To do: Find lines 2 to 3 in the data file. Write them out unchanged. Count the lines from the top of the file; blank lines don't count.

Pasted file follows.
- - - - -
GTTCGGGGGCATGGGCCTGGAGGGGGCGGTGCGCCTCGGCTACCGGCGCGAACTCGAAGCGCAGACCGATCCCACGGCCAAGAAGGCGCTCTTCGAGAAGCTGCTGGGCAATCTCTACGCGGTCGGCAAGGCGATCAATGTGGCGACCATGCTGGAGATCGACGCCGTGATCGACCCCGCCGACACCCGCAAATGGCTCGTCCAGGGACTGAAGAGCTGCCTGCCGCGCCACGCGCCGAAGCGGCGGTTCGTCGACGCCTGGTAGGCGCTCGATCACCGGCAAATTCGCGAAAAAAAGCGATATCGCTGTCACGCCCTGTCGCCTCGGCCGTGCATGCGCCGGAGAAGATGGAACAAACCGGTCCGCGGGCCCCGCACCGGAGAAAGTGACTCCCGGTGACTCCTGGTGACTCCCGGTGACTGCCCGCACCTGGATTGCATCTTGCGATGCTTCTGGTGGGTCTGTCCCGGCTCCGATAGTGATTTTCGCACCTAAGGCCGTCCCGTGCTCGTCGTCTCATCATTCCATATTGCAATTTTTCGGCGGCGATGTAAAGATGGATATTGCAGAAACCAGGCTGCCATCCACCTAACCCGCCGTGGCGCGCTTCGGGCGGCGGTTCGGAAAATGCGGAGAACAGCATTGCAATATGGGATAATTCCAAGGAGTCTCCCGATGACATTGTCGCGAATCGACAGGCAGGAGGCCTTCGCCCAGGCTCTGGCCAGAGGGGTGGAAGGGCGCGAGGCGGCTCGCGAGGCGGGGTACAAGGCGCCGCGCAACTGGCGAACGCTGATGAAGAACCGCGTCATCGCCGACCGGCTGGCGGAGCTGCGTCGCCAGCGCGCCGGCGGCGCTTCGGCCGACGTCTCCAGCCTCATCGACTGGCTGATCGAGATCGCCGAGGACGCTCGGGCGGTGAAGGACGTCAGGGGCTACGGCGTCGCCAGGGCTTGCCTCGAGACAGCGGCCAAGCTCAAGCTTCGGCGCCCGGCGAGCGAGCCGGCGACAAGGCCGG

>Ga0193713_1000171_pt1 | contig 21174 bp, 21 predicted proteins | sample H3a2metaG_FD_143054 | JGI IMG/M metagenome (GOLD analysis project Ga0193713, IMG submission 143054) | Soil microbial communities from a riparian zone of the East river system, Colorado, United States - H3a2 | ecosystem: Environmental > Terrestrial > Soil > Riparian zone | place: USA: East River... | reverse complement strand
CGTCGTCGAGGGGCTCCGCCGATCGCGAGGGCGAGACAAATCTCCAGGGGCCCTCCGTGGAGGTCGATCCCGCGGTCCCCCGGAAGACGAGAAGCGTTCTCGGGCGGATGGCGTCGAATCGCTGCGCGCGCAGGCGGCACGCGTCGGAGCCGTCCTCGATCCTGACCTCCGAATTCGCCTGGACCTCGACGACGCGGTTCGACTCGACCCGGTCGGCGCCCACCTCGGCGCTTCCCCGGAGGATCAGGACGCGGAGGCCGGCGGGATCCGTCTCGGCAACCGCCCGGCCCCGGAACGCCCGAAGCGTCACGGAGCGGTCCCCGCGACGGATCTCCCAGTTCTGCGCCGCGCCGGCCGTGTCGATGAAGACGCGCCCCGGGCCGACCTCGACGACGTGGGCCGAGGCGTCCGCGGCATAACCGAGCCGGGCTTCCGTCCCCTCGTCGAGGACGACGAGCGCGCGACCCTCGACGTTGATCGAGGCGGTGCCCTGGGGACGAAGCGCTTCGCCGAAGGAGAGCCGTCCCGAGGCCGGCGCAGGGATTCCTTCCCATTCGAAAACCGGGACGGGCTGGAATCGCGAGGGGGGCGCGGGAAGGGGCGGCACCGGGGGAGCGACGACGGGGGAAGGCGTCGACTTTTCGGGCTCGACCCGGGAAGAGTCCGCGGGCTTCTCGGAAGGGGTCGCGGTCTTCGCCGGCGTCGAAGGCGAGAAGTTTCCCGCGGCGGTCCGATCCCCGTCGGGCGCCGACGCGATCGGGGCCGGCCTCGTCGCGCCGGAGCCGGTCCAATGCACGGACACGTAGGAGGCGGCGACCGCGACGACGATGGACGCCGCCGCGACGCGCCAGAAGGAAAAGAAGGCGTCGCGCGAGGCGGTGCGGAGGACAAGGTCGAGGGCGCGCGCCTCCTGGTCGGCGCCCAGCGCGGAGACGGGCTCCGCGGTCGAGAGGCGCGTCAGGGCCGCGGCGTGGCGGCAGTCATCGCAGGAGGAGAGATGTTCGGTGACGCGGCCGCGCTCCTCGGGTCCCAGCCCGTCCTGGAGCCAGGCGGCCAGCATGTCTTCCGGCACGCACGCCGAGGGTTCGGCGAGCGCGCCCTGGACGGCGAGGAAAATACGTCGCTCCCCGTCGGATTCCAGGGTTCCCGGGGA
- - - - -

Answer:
>Ga0193713_1000171_pt1 | contig 21174 bp, 21 predicted proteins | sample H3a2metaG_FD_143054 | JGI IMG/M metagenome (GOLD analysis project Ga0193713, IMG submission 143054) | Soil microbial communities from a riparian zone of the East river system, Colorado, United States - H3a2 | ecosystem: Environmental > Terrestrial > Soil > Riparian zone | place: USA: East River... | reverse complement strand
CGTCGTCGAGGGGCTCCGCCGATCGCGAGGGCGAGACAAATCTCCAGGGGCCCTCCGTGGAGGTCGATCCCGCGGTCCCCCGGAAGACGAGAAGCGTTCTCGGGCGGATGGCGTCGAATCGCTGCGCGCGCAGGCGGCACGCGTCGGAGCCGTCCTCGATCCTGACCTCCGAATTCGCCTGGACCTCGACGACGCGGTTCGACTCGACCCGGTCGGCGCCCACCTCGGCGCTTCCCCGGAGGATCAGGACGCGGAGGCCGGCGGGATCCGTCTCGGCAACCGCCCGGCCCCGGAACGCCCGAAGCGTCACGGAGCGGTCCCCGCGACGGATCTCCCAGTTCTGCGCCGCGCCGGCCGTGTCGATGAAGACGCGCCCCGGGCCGACCTCGACGACGTGGGCCGAGGCGTCCGCGGCATAACCGAGCCGGGCTTCCGTCCCCTCGTCGAGGACGACGAGCGCGCGACCCTCGACGTTGATCGAGGCGGTGCCCTGGGGACGAAGCGCTTCGCCGAAGGAGAGCCGTCCCGAGGCCGGCGCAGGGATTCCTTCCCATTCGAAAACCGGGACGGGCTGGAATCGCGAGGGGGGCGCGGGAAGGGGCGGCACCGGGGGAGCGACGACGGGGGAAGGCGTCGACTTTTCGGGCTCGACCCGGGAAGAGTCCGCGGGCTTCTCGGAAGGGGTCGCGGTCTTCGCCGGCGTCGAAGGCGAGAAGTTTCCCGCGGCGGTCCGATCCCCGTCGGGCGCCGACGCGATCGGGGCCGGCCTCGTCGCGCCGGAGCCGGTCCAATGCACGGACACGTAGGAGGCGGCGACCGCGACGACGATGGACGCCGCCGCGACGCGCCAGAAGGAAAAGAAGGCGTCGCGCGAGGCGGTGCGGAGGACAAGGTCGAGGGCGCGCGCCTCCTGGTCGGCGCCCAGCGCGGAGACGGGCTCCGCGGTCGAGAGGCGCGTCAGGGCCGCGGCGTGGCGGCAGTCATCGCAGGAGGAGAGATGTTCGGTGACGCGGCCGCGCTCCTCGGGTCCCAGCCCGTCCTGGAGCCAGGCGGCCAGCATGTCTTCCGGCACGCACGCCGAGGGTTCGGCGAGCGCGCCCTGGACGGCGAGGAAAATACGTCGCTCCCCGTCGGATTCCAGGGTTCCCGGGGA